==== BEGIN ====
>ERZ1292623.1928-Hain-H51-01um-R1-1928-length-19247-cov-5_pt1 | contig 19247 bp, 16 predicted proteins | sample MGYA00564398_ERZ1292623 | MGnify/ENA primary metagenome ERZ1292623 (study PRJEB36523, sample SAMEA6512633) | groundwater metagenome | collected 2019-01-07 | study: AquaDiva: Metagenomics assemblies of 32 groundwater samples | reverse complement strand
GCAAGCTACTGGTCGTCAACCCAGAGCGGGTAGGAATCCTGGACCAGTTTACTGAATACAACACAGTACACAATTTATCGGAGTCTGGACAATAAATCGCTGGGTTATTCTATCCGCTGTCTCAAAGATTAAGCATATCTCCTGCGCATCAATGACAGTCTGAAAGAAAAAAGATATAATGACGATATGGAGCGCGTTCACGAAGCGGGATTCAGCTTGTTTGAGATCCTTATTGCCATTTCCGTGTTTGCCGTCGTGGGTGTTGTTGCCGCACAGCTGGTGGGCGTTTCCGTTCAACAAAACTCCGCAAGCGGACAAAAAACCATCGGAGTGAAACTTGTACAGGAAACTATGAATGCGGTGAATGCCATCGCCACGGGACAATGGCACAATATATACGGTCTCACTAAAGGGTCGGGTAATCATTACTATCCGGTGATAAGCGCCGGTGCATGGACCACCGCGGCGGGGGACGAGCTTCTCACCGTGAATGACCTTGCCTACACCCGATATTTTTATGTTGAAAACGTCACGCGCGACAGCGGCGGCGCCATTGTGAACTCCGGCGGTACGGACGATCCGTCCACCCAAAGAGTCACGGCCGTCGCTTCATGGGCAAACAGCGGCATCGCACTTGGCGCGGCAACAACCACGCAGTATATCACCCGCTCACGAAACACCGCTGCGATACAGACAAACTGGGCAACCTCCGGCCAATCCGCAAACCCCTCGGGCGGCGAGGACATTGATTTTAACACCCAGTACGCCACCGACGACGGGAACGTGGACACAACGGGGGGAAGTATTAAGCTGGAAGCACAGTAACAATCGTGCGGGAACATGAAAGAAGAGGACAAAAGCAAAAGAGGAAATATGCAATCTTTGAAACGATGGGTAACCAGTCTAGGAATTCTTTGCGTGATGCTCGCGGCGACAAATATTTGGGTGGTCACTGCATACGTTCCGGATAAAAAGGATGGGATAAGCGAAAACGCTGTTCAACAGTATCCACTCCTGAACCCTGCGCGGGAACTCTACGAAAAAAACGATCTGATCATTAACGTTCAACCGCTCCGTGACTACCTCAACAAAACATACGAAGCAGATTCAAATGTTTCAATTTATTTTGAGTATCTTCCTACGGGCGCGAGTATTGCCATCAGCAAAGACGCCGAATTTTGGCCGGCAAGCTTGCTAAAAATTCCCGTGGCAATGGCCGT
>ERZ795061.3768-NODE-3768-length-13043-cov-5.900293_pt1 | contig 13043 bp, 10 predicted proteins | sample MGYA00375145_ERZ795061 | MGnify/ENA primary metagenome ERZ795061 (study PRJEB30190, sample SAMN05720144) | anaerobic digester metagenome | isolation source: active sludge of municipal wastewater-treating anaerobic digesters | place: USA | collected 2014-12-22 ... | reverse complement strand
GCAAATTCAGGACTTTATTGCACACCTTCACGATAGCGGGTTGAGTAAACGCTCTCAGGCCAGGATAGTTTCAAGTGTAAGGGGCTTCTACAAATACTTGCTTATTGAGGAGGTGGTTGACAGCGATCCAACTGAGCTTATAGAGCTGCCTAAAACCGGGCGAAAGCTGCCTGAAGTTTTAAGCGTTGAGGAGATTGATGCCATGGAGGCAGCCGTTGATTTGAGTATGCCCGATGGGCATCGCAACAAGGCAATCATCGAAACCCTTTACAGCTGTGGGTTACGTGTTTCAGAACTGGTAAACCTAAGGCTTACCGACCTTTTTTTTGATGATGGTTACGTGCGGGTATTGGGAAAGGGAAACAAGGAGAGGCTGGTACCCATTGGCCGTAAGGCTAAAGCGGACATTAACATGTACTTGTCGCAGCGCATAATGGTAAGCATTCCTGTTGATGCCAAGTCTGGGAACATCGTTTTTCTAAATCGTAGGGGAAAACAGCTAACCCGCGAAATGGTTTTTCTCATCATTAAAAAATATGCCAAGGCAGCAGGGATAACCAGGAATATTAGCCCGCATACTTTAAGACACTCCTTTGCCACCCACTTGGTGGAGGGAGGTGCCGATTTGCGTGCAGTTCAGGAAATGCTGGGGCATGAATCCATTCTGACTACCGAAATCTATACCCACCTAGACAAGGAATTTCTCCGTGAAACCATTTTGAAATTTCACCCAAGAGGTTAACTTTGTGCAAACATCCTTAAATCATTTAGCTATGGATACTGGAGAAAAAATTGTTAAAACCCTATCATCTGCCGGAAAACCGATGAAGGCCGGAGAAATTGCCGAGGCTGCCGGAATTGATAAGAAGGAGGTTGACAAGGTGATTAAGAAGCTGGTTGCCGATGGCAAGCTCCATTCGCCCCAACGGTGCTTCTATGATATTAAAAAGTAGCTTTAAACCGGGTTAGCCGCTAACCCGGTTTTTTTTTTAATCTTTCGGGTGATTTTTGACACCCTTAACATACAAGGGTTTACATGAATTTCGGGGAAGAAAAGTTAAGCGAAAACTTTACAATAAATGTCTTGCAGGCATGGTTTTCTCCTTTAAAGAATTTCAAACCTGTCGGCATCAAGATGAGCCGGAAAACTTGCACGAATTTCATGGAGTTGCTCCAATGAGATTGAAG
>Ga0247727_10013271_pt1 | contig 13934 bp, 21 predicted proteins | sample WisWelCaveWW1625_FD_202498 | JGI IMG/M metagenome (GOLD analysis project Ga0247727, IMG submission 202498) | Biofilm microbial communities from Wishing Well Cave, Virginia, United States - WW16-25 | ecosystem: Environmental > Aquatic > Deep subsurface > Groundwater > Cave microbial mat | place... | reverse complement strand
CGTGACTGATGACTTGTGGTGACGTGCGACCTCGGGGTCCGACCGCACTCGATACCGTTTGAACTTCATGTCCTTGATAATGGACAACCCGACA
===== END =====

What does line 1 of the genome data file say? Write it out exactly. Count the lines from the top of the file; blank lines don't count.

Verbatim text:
>ERZ1292623.1928-Hain-H51-01um-R1-1928-length-19247-cov-5_pt1 | contig 19247 bp, 16 predicted proteins | sample MGYA00564398_ERZ1292623 | MGnify/ENA primary metagenome ERZ1292623 (study PRJEB36523, sample SAMEA6512633) | groundwater metagenome | collected 2019-01-07 | study: AquaDiva: Metagenomics assemblies of 32 groundwater samples | reverse complement strand